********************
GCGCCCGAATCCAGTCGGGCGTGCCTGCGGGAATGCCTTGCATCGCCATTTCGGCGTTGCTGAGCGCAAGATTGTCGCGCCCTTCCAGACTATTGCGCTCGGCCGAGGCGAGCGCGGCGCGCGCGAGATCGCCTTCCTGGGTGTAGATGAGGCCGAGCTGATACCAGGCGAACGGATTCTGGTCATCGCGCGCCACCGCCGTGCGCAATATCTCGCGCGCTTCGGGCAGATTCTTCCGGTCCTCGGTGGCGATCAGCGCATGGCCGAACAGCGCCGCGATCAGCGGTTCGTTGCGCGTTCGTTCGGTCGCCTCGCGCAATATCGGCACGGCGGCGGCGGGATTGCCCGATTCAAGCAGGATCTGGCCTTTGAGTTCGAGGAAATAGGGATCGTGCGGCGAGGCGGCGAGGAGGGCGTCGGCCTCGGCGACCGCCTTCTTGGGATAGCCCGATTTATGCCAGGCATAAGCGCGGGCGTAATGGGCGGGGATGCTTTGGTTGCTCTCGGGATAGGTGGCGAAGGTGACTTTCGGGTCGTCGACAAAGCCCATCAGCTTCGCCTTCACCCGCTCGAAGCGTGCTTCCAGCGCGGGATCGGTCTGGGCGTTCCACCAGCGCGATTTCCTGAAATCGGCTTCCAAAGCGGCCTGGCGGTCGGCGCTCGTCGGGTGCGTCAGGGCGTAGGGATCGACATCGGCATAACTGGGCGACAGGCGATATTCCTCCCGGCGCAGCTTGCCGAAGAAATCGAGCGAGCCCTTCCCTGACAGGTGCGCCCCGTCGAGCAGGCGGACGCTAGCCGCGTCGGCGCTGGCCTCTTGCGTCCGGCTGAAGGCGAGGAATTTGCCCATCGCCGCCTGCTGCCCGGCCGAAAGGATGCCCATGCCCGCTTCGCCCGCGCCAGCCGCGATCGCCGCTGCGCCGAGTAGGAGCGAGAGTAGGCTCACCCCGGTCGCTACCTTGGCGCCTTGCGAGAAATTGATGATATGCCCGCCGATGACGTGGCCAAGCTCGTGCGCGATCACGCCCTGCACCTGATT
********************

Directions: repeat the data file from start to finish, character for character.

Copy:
GCGCCCGAATCCAGTCGGGCGTGCCTGCGGGAATGCCTTGCATCGCCATTTCGGCGTTGCTGAGCGCAAGATTGTCGCGCCCTTCCAGACTATTGCGCTCGGCCGAGGCGAGCGCGGCGCGCGCGAGATCGCCTTCCTGGGTGTAGATGAGGCCGAGCTGATACCAGGCGAACGGATTCTGGTCATCGCGCGCCACCGCCGTGCGCAATATCTCGCGCGCTTCGGGCAGATTCTTCCGGTCCTCGGTGGCGATCAGCGCATGGCCGAACAGCGCCGCGATCAGCGGTTCGTTGCGCGTTCGTTCGGTCGCCTCGCGCAATATCGGCACGGCGGCGGCGGGATTGCCCGATTCAAGCAGGATCTGGCCTTTGAGTTCGAGGAAATAGGGATCGTGCGGCGAGGCGGCGAGGAGGGCGTCGGCCTCGGCGACCGCCTTCTTGGGATAGCCCGATTTATGCCAGGCATAAGCGCGGGCGTAATGGGCGGGGATGCTTTGGTTGCTCTCGGGATAGGTGGCGAAGGTGACTTTCGGGTCGTCGACAAAGCCCATCAGCTTCGCCTTCACCCGCTCGAAGCGTGCTTCCAGCGCGGGATCGGTCTGGGCGTTCCACCAGCGCGATTTCCTGAAATCGGCTTCCAAAGCGGCCTGGCGGTCGGCGCTCGTCGGGTGCGTCAGGGCGTAGGGATCGACATCGGCATAACTGGGCGACAGGCGATATTCCTCCCGGCGCAGCTTGCCGAAGAAATCGAGCGAGCCCTTCCCTGACAGGTGCGCCCCGTCGAGCAGGCGGACGCTAGCCGCGTCGGCGCTGGCCTCTTGCGTCCGGCTGAAGGCGAGGAATTTGCCCATCGCCGCCTGCTGCCCGGCCGAAAGGATGCCCATGCCCGCTTCGCCCGCGCCAGCCGCGATCGCCGCTGCGCCGAGTAGGAGCGAGAGTAGGCTCACCCCGGTCGCTACCTTGGCGCCTTGCGAGAAATTGATGATATGCCCGCCGATGACGTGGCCAAGCTCGTGCGCGATCACGCCCTGCACCTGATT